Some of the changes in the new translation of the Mass seem like no change at all. For instance, whereas we once used the word, shed, we now say that Jesus’ blood will be “poured out for you.”
One simple reason this change is significant lies in the distinction it makes between an ordinary shedding of blood and the sufferings of Christ. To shed is to release in a temporary sense. A gash may cause us to shed our blood for a while, but Jesus wasn’t simply gashed in His Passion. He was deeply wounded. In John 19 it is recorded that while Jesus was on the cross, a solider
“thrust his lance into His side, and immediately blood and water poured out.”
In the fourth century St. John Chrysostom taught that the Blood and water symbolized Baptism and the Eucharist. Christians begin discipleship by dying to their old selves in Baptism and reinforce that self denial by consuming the eternal outpouring of Christ’s self-denial in the Eucharist.
The expression “poured out” is also found throughout the Old and New Testaments. In the Book of the Prophet Joel God reveals that, “it shall come to pass — I will pour out my spirit upon all flesh.”
For Christians, the entire Old Testament is filled with predictions of the coming of the Messiah. Here God says that He will send His Spirit upon humanity. The Hebrew word ruah is translated as spirit and it means breath, or wind. The prophet Joel anticipates that the Lord will breathe something new into His faithful people by pouring out Himself into those who will believe.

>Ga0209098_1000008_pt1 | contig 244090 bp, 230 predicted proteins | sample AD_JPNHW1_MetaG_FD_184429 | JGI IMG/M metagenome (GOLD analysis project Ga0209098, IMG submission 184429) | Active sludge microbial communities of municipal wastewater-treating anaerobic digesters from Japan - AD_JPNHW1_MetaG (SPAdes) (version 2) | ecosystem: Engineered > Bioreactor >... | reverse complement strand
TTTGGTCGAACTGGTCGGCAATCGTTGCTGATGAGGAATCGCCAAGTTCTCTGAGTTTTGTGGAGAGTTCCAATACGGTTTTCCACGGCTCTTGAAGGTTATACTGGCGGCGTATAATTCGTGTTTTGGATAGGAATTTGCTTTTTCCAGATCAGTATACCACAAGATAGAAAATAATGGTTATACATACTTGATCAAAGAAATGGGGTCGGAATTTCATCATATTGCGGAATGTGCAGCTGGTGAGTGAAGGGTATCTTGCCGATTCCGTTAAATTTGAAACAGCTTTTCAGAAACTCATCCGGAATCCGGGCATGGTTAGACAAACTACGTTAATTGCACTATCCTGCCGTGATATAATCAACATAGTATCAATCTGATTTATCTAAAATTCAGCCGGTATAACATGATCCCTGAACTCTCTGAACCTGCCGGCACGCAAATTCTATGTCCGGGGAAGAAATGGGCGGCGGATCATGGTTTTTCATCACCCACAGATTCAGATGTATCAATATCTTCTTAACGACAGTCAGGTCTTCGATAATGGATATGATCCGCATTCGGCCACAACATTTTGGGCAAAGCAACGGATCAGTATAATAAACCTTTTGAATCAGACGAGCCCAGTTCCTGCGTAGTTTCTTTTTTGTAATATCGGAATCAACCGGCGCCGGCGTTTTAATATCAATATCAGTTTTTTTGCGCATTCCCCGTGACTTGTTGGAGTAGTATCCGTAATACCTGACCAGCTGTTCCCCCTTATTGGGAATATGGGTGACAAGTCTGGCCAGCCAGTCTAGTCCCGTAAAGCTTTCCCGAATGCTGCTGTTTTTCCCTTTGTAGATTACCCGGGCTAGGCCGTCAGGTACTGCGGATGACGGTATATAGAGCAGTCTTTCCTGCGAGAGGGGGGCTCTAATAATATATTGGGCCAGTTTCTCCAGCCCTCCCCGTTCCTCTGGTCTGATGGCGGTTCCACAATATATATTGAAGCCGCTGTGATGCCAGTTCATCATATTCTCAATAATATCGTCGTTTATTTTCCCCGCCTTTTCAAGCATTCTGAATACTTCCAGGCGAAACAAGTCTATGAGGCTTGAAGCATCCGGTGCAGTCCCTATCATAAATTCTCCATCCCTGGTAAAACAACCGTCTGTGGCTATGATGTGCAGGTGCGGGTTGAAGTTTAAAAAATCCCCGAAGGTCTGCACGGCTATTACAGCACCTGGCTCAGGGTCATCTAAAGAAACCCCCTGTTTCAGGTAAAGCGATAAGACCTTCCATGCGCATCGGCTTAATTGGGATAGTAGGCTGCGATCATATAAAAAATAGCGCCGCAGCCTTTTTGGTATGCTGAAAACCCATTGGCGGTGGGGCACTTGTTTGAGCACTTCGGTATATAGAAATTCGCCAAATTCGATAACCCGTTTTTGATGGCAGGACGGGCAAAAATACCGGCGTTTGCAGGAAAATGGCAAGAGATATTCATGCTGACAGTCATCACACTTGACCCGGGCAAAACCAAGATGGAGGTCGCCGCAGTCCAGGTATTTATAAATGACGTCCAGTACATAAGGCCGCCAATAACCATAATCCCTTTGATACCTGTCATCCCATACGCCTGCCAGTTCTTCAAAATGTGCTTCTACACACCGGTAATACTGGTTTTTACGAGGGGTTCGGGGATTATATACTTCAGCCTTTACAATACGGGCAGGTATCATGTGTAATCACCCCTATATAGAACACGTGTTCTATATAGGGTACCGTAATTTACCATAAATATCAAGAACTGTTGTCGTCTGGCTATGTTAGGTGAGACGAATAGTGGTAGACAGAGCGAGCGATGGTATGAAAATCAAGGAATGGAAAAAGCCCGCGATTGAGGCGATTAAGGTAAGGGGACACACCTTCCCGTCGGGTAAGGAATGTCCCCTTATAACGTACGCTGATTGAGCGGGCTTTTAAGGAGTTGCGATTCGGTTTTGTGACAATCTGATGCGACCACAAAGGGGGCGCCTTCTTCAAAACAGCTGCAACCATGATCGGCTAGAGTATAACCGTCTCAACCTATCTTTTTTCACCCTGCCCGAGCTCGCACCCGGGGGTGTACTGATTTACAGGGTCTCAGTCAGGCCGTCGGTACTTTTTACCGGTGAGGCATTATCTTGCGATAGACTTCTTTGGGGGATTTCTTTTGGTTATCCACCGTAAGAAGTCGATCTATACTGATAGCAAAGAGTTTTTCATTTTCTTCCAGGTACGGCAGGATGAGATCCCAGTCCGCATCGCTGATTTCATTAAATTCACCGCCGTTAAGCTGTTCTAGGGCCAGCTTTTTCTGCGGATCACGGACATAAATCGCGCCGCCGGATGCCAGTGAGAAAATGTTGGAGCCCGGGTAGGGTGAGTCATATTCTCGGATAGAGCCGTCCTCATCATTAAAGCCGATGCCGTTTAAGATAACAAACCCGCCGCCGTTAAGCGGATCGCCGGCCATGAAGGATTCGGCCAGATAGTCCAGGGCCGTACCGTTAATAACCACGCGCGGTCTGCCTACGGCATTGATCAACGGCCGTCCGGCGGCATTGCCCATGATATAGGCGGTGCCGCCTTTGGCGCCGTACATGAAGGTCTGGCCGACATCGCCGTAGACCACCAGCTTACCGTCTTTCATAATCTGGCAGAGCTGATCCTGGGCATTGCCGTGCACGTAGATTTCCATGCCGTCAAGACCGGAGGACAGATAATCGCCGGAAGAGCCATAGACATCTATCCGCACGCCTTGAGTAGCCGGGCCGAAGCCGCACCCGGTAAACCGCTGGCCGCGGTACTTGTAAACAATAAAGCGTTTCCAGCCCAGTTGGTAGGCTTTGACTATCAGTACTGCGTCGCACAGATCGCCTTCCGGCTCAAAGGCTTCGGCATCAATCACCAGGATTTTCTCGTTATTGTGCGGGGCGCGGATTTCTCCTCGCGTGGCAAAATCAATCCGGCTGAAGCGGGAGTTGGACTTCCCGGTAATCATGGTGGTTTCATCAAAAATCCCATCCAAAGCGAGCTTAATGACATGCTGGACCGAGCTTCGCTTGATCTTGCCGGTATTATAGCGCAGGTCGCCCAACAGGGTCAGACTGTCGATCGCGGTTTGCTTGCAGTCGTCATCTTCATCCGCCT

In the context of Jesus’ words at the Last Supper this means that Our Lord pours out His blood on the cross in order to pour into His people a new life, much like God poured out Himself into Adam and Eve when giving them the breath of life.
In Acts 17 St. Peter urges his fellow Jews to accept baptism and then worship around the altar each Sunday in order to receive and nurture this new life.
For subsequent generations of Christians, to pour out themselves is to labor for the Gospel so that the joy of its truth may spread to others.
In Philippians 2:17 and 2 Timothy 4:6, St. Paul says he is being “poured out as a libation” as he faces opposition, imprisonment, and the threat of death for preaching the Gospel.
In ancient rituals the pouring out of a liquid onto the ground was a sacrificial offering meant to show that, by worshipping, believers die to themselves and give God His portion.
Sts. Peter and Paul urge those to whom they preach the Gospel of Christ that they must pour out themselves in order to give God His due.
The words ‘poured out’ pack a heavy punch. They remind us that our Catholic-Christian witness in the world is a pouring out of self denial so that Christ may increase and we may decrease.
Laboring against the tide of hostility to Christianity in our world, or to our children who reject the Faith we have tried to give them is nothing other than a continuance of Christ’s outpouring on the cross.
It may give us a proverbial gash, but it puts us in excellent company.
Father BRYAN BABICK, SL.L., is the vicar for Divine Worship and the Sacraments for the Diocese of Charleston.